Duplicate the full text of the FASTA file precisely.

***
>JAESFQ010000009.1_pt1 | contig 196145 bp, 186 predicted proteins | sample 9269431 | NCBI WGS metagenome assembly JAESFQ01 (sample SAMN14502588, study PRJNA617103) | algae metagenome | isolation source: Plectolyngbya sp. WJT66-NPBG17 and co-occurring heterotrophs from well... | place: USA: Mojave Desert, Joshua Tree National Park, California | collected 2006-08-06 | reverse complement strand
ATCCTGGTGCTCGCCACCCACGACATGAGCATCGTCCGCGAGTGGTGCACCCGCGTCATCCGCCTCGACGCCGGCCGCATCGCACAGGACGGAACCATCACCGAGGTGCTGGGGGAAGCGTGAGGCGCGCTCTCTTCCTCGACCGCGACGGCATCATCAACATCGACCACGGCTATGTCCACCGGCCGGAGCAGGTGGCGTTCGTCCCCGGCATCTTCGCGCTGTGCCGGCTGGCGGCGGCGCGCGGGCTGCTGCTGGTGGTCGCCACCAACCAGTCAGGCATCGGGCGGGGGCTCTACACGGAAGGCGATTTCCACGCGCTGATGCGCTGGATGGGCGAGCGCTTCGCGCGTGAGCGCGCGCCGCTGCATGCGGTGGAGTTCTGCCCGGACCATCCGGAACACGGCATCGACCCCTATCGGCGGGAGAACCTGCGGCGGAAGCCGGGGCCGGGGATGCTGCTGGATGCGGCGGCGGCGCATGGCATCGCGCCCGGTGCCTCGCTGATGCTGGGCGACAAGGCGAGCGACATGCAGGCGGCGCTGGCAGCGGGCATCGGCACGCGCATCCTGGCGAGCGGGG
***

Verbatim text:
>JAESFQ010000009.1_pt1 | contig 196145 bp, 186 predicted proteins | sample 9269431 | NCBI WGS metagenome assembly JAESFQ01 (sample SAMN14502588, study PRJNA617103) | algae metagenome | isolation source: Plectolyngbya sp. WJT66-NPBG17 and co-occurring heterotrophs from well... | place: USA: Mojave Desert, Joshua Tree National Park, California | collected 2006-08-06 | reverse complement strand
ATCCTGGTGCTCGCCACCCACGACATGAGCATCGTCCGCGAGTGGTGCACCCGCGTCATCCGCCTCGACGCCGGCCGCATCGCACAGGACGGAACCATCACCGAGGTGCTGGGGGAAGCGTGAGGCGCGCTCTCTTCCTCGACCGCGACGGCATCATCAACATCGACCACGGCTATGTCCACCGGCCGGAGCAGGTGGCGTTCGTCCCCGGCATCTTCGCGCTGTGCCGGCTGGCGGCGGCGCGCGGGCTGCTGCTGGTGGTCGCCACCAACCAGTCAGGCATCGGGCGGGGGCTCTACACGGAAGGCGATTTCCACGCGCTGATGCGCTGGATGGGCGAGCGCTTCGCGCGTGAGCGCGCGCCGCTGCATGCGGTGGAGTTCTGCCCGGACCATCCGGAACACGGCATCGACCCCTATCGGCGGGAGAACCTGCGGCGGAAGCCGGGGCCGGGGATGCTGCTGGATGCGGCGGCGGCGCATGGCATCGCGCCCGGTGCCTCGCTGATGCTGGGCGACAAGGCGAGCGACATGCAGGCGGCGCTGGCAGCGGGCATCGGCACGCGCATCCTGGCGAGCGGGG